I had a conversation with a prospective client yesterday telling me he wants preservation of principal with growth. And on top of that, he told me what stocks he wanted to own. (You know the names, I won’t bore you.) “Because I don’t like to lose money,” he said.
In my over 25-years working in the investment business, I have yet to meet someone who “likes” losing money. It’s not a “well he can afford to lose some money” thing either. Losing money is losing money. No one likes to be a loser. Period.
On a separate note, I had a real nice conversation with another prospective client earlier this week. We talked for about an hour. He told me about his family farm, and how he and his wife do most of the work themselves. We talked about their family, saving money when there wasn’t any to spare, doing without, and the overall state of the world. At which point he said, “And I haven’t even told what investments we own.”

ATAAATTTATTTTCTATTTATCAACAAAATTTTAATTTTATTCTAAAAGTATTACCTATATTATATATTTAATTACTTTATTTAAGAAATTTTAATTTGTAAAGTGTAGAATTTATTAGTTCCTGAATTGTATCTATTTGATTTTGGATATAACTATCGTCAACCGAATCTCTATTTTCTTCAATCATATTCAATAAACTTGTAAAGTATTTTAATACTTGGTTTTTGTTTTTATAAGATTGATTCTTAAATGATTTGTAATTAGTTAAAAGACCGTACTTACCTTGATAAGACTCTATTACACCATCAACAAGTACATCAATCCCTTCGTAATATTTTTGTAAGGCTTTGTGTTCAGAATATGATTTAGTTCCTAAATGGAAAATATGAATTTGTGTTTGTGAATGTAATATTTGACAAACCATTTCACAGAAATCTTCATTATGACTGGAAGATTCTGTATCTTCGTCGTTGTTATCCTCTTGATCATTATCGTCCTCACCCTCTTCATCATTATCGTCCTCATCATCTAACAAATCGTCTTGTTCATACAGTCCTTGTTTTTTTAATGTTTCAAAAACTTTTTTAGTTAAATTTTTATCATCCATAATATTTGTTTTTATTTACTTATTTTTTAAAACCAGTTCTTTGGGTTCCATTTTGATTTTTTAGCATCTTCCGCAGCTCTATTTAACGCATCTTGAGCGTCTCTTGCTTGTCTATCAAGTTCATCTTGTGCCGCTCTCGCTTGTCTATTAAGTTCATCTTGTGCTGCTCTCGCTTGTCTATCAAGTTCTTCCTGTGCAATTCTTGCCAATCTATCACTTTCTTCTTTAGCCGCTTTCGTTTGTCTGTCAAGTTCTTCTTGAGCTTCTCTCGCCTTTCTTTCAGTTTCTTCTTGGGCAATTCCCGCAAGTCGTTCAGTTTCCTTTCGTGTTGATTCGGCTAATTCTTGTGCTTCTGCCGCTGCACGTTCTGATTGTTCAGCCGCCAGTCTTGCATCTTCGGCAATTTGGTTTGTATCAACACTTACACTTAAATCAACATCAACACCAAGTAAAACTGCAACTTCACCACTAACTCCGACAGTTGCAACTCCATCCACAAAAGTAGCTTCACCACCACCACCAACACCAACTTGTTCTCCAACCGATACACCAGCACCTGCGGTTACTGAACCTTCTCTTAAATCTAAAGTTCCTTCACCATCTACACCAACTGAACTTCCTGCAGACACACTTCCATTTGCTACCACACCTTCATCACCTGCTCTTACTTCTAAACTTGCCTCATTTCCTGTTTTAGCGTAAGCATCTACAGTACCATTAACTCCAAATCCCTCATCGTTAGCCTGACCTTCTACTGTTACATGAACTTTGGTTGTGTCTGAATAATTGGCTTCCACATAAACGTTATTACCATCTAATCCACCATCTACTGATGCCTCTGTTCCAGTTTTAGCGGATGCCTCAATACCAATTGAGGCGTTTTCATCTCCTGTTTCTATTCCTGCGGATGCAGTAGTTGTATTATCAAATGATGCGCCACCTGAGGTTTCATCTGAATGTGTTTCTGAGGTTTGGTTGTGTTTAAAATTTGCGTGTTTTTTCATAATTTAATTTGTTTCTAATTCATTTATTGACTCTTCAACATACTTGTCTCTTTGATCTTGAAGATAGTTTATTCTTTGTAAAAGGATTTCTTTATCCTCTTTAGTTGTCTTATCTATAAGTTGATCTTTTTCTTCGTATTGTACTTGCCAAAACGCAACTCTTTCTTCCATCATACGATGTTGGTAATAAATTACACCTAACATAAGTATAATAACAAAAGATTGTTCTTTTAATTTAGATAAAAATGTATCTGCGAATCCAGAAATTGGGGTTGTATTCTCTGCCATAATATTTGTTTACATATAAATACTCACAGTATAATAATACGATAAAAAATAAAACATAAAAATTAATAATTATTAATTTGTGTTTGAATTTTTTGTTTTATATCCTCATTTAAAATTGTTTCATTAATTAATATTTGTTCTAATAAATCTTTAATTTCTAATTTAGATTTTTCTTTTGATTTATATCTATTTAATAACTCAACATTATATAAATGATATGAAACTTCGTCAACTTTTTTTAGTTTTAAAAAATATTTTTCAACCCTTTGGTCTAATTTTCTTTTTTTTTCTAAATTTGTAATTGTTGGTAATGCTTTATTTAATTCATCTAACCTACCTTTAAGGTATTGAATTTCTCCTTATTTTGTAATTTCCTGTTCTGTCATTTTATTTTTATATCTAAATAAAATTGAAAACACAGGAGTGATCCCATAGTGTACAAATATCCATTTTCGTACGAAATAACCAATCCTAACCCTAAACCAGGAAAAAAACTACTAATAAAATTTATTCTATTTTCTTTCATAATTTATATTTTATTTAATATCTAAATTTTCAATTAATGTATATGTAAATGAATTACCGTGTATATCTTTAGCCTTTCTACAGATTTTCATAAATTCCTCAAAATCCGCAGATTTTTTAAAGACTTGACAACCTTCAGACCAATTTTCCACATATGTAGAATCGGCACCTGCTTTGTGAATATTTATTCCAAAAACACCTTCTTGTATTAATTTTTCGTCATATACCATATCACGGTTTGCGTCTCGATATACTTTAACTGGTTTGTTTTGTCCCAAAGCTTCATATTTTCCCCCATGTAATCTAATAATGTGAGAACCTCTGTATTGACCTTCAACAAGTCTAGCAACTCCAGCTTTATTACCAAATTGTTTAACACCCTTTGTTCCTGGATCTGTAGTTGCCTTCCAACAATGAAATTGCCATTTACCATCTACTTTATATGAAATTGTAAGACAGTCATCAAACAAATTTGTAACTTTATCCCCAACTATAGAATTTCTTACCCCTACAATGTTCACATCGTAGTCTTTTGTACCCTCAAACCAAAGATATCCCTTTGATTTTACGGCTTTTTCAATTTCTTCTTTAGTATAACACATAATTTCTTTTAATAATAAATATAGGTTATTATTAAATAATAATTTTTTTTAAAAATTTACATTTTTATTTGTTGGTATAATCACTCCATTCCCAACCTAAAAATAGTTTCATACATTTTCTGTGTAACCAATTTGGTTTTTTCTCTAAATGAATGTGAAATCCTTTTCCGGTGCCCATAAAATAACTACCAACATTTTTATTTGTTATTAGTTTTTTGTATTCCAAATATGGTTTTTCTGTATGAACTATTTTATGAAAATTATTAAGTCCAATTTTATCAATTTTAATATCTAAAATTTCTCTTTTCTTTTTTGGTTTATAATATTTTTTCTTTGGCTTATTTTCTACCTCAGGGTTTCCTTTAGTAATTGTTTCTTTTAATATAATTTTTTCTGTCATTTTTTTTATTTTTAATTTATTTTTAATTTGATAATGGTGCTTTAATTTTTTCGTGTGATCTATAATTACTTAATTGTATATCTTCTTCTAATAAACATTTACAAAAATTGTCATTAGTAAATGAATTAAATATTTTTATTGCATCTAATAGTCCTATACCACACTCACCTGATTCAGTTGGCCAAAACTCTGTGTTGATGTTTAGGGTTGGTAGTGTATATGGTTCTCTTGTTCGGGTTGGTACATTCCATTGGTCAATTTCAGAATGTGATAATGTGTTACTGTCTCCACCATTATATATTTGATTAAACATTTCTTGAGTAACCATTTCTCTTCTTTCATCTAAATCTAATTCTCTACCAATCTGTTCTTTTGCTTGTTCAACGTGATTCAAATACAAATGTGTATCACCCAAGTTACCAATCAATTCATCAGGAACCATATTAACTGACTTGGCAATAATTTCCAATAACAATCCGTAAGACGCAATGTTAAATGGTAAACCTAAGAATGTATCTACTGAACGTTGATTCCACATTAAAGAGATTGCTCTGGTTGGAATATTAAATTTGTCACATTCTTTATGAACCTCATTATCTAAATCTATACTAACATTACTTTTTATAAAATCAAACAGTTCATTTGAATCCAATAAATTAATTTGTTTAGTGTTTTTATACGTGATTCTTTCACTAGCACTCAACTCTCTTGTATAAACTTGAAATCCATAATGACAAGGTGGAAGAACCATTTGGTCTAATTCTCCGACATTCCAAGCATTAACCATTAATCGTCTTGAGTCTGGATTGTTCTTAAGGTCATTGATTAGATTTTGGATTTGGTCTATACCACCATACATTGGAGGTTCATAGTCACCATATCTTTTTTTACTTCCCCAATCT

“You don’t need to,” I responded.
Action Line: Sometimes, the key to investing is understanding who you are and not so much where the market is. And finding someone who understands that is easier said than done.
My father in law Richard Young writes about the Prudent Man here:
The Prudent Man Rule is based on common law stemming from the 1830 Massachusetts court formulation Harvard College v. Amory. The Prudent Man Rule directs trustees “to observe how men of prudence, discretion and intelligence manage their own affairs, not in regard to speculation, but in regard to the permanent disposition of their funds, considering the probable income, as well as the probable safety of the capital invested.”
Since I started our family investment management firm in 1989, I have operated under the assumption that the Prudent Man Rule to this day carries as much weight as it did in 1830. Common sense and prudence just don’t go out of style—ever.
Originally posted on Your Survival Guy.